Indonesia country guide

Learn about cross-border ecommerce, shipping, and importing.

If you are looking to grow your ecommerce business into Indonesia 🇮🇩 Attribution for Twitter Emojis: ©️ Twitter, Inc., you’ve come to the right place. Keep reading to learn everything you need to know about selling goods into Indonesia.

Ease of importing goods score: B 

Ease of doing business 3/5

  • Indonesia does not require businesses to register for a tax ID for ecommerce shipments, making it fairly easy on the retailer’s part.
  • Indonesian consumers must register for an import license for various product types.
  • Indonesia limits quantities on certain products, which can be difficult to monitor when selling to Indonesian consumers.

Landed cost fairness 2/5

  • Indonesia’s standard duty and tax rates are reasonable, which is favorable for landed cost.
  • The duty and tax de minimis values for Indonesia are extremely low, which means most imports will incur duty and tax, resulting in a higher landed cost.

Flexibility of legal regulations 4/5

  • Though there aren’t many regulations that hinder businesses from selling to Indonesian consumers, there are quantity limits, import license requirements, and tax ID requirements on the consumer’s part.

Availability and accessibility of shipping 5/5

  • All major international shipping carriers ship to Indonesia, making it accessible.

Accessibility and variety of payment method 5/5

  • Indonesian consumers use globally accepted payment methods, such as debit cards, credit cards, and PayPal.

Market opportunity 5/5

  • With the majority of Indonesia’s population shopping online, the market presents retailers with potential success.

Key stats for Indonesia 

Population278.8 million (2022)
GDP$1.19 trillion USD (2021)
GDP per capita$4,356 USD (2021)
Internet penetration70% of the population use the internet (2021)
Ecommerce users64% of the population shop online (2022)
Leading product categoriesFashion, electronics and media, and personal care
Preferred online payment method(s)Credit and debit cards, PayPal, and mobile wallets
LanguagesIndonesian, Japanese, English, and Sundanese
CurrencyIndonesian Rupiah/IDR/Rp

Landed cost for Indonesia 

The landed cost for a cross-border transaction includes all duties, taxes, and fees associated with the purchase. This includes:

  • Product price
  • Shipping
  • Duties
  • Taxes
  • Fees (currency conversion, carrier, broker, customs, or government fees)

Indonesian de minimis, tax, and duty

Term to know

CIF: CIF (cost, insurance, freight) is a method for calculating import taxes or duties where the tax is calculated on the cost of the order plus the cost of freight, and insurance.

Further explanation of de minimis, tax, and duty provided below

Duty and tax de minimis

  • Tax de minimis: 0 USD
  • Duty de minimis: 3 USD

Applied to the CIF value of the order

De minimis value

Duty and tax will be charged only on imports into Indonesia where the total CIF value of the import exceeds Indonesia’s minimum value threshold (de minimis), which is 3 USD for duty and 0 USD for tax. All imports are subject to tax since the de minimis is zero, but anything under the duty de minimis value will be considered a duty-free import.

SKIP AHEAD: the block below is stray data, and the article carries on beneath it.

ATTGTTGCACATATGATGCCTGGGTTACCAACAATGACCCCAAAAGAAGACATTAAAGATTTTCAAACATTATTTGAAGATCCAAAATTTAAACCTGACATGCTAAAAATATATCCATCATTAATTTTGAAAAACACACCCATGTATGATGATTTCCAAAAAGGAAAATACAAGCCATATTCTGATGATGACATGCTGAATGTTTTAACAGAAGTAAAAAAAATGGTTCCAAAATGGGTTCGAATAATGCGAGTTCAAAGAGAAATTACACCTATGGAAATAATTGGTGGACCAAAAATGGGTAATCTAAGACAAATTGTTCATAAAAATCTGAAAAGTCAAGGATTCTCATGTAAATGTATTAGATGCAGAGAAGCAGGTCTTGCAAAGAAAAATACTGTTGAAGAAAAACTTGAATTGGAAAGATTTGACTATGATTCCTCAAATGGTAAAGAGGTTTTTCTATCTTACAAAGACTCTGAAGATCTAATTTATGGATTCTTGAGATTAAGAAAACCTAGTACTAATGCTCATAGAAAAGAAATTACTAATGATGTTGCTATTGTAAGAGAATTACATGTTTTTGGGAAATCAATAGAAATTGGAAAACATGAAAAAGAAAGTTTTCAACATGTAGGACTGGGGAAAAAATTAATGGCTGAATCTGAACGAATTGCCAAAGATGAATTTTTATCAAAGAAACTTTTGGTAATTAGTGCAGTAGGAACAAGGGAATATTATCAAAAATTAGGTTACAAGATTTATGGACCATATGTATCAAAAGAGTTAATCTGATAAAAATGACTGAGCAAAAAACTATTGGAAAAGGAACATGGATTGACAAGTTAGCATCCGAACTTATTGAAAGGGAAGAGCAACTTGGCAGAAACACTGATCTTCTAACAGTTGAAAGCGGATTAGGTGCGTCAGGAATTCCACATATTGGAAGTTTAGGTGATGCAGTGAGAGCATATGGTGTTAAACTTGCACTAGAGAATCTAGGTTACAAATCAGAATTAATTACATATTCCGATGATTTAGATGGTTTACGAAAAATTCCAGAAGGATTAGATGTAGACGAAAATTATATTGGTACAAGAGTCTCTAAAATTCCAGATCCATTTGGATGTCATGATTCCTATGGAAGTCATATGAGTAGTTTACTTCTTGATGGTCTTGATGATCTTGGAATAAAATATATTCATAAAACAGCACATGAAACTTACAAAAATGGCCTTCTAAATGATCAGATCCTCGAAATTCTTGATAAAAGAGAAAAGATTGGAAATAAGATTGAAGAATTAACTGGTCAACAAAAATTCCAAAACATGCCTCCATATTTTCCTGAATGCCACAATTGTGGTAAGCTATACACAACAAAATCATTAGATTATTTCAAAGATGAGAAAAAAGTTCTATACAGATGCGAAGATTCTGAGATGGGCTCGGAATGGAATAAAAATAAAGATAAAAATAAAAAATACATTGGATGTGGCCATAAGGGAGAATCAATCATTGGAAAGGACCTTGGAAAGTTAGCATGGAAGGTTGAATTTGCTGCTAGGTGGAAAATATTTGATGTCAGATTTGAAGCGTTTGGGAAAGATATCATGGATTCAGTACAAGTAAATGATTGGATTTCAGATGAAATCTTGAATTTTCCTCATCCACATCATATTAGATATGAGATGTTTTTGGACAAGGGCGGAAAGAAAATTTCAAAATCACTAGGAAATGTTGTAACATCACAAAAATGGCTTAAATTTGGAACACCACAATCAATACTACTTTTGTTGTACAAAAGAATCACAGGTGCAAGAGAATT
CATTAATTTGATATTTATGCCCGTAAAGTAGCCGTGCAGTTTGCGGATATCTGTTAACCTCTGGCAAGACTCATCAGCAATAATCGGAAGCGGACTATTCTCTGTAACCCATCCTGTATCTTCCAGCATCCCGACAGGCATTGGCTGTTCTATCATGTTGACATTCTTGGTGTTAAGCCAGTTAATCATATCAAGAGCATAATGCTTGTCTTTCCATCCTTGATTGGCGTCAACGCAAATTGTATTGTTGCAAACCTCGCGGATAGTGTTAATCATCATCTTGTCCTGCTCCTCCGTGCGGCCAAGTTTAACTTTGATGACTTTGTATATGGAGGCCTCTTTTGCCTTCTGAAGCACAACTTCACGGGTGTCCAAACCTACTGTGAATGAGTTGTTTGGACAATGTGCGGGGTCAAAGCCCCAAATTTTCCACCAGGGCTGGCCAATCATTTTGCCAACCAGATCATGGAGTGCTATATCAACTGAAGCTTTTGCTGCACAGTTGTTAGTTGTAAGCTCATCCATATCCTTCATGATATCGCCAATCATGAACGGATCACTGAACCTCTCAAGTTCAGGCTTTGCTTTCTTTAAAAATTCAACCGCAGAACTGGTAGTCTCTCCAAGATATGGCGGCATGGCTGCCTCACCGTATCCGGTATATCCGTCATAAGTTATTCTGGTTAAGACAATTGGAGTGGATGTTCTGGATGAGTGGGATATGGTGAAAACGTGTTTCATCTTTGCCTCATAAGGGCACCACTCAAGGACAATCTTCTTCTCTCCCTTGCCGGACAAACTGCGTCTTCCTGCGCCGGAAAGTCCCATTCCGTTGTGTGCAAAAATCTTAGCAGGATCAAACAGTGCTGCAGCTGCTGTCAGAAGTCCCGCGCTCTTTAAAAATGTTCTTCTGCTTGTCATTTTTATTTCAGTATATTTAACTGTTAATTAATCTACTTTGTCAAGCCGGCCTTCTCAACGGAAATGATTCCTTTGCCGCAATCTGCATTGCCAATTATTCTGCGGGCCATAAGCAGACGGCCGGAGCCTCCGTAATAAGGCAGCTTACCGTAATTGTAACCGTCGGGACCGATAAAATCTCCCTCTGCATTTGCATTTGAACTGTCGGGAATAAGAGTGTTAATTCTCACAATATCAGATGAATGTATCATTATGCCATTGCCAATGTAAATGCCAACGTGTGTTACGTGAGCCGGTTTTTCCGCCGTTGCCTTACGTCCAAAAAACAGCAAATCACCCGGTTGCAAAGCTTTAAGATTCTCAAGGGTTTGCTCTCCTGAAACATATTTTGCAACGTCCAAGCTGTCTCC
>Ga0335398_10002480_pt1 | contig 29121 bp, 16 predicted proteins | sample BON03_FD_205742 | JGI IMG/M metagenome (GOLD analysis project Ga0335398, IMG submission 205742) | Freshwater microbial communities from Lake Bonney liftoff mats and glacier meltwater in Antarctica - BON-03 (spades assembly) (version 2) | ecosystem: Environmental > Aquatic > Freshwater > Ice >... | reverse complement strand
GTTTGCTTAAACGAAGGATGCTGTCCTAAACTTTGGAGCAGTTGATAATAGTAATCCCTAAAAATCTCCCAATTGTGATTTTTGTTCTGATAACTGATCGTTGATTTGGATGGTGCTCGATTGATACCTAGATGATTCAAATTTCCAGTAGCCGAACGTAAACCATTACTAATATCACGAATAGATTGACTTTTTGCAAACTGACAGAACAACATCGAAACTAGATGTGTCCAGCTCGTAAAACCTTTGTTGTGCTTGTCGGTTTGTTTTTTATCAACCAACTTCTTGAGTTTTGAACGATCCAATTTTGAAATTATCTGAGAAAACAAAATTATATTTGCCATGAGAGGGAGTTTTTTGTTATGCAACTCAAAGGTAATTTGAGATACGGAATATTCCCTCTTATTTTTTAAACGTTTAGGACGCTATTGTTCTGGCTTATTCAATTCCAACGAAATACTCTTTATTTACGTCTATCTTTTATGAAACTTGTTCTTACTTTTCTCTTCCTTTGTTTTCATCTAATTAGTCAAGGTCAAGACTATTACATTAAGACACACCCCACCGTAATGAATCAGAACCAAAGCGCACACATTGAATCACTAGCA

Import tax

  • Standard rate: 11%

Applied to the CIF value of the order

Value-added tax (VAT)

The standard VAT rate for Indonesian imports is 11%.

Any other import tax

  • VAT on electronic products and services: If your business' sales in digital/electronic services exceed 600 million IDR and you generate traffic (website visits) from at least 12,000 users in Indonesia annually, then you may be appointed by the Director-General of Tax as a VAT collector and receive a tax ID number. If this is the case, you must collect and remit VAT quarterly for all sales based on the country’s requirements.

  • Income tax: The income tax rate (known as PPh) in Indonesia is 7.5% and 10% depending on the product. If an Indonesian Import Identification number (known as API) or tax ID number is provided with the import, then income tax rates will typically be 7.5%. If neither of these is provided, the income tax rate will be 15%.

Income/import tax

Though the term “income tax” usually refers to a tax the government charges on its residents' personal income, in Indonesia, it is also a kind of import tax.

Import Duty

  • Standard rate: 7.5%

Applied to the CIF value of the order

Duty rates

The standard duty rate for imports is 7.5%. Certain product categories have their own duty rates, such as the following:

  • Shoes: 25-30%
  • Textile materials: 15-25%
  • Bags: 15-20%

Imports valued higher than 1,500 USD are subject to duty rates that vary based on the product and can be as high as 30%. These high-value imports are also subject to formal clearance, whih requires an additional 3-5 days.

Landed cost examples

Below are sample landed cost breakdowns for Indonesia calculated using Zonos Quoter. Since there is no tax de minimis, tax will always apply:

Landed cost for a shipment to Indonesia below the duty de minimis value:

A landed cost example for a shipment to Indonesia below the de duty minimis

Indonesia landed cost quote below duty de

Landed cost for a shipment to Indonesia above the duty and tax de minimis value:

A landed cost example for a shipment to Indonesia above the de minimis

Landed cost quute for Indonesia above the de

Indonesia landed cost quote above the de

Trade agreements

Indonesia has at least 15 trade agreements that offer a zero or highly discounted duty rate for goods manufactured in participating countries.

Indonesia is a member of the World Trade Organization

As a member of the World Trade Organization (WTO), Indonesia must abide by the most-favored-nation (MFN) clause, which requires a country to provide any concessions, privileges, or immunities granted to one nation in a trade agreement to all other WTO member countries. For example, if one country reduces duties by 10% for a particular WTO country, the MFN clause states that all WTO members will receive the same 10% reduction.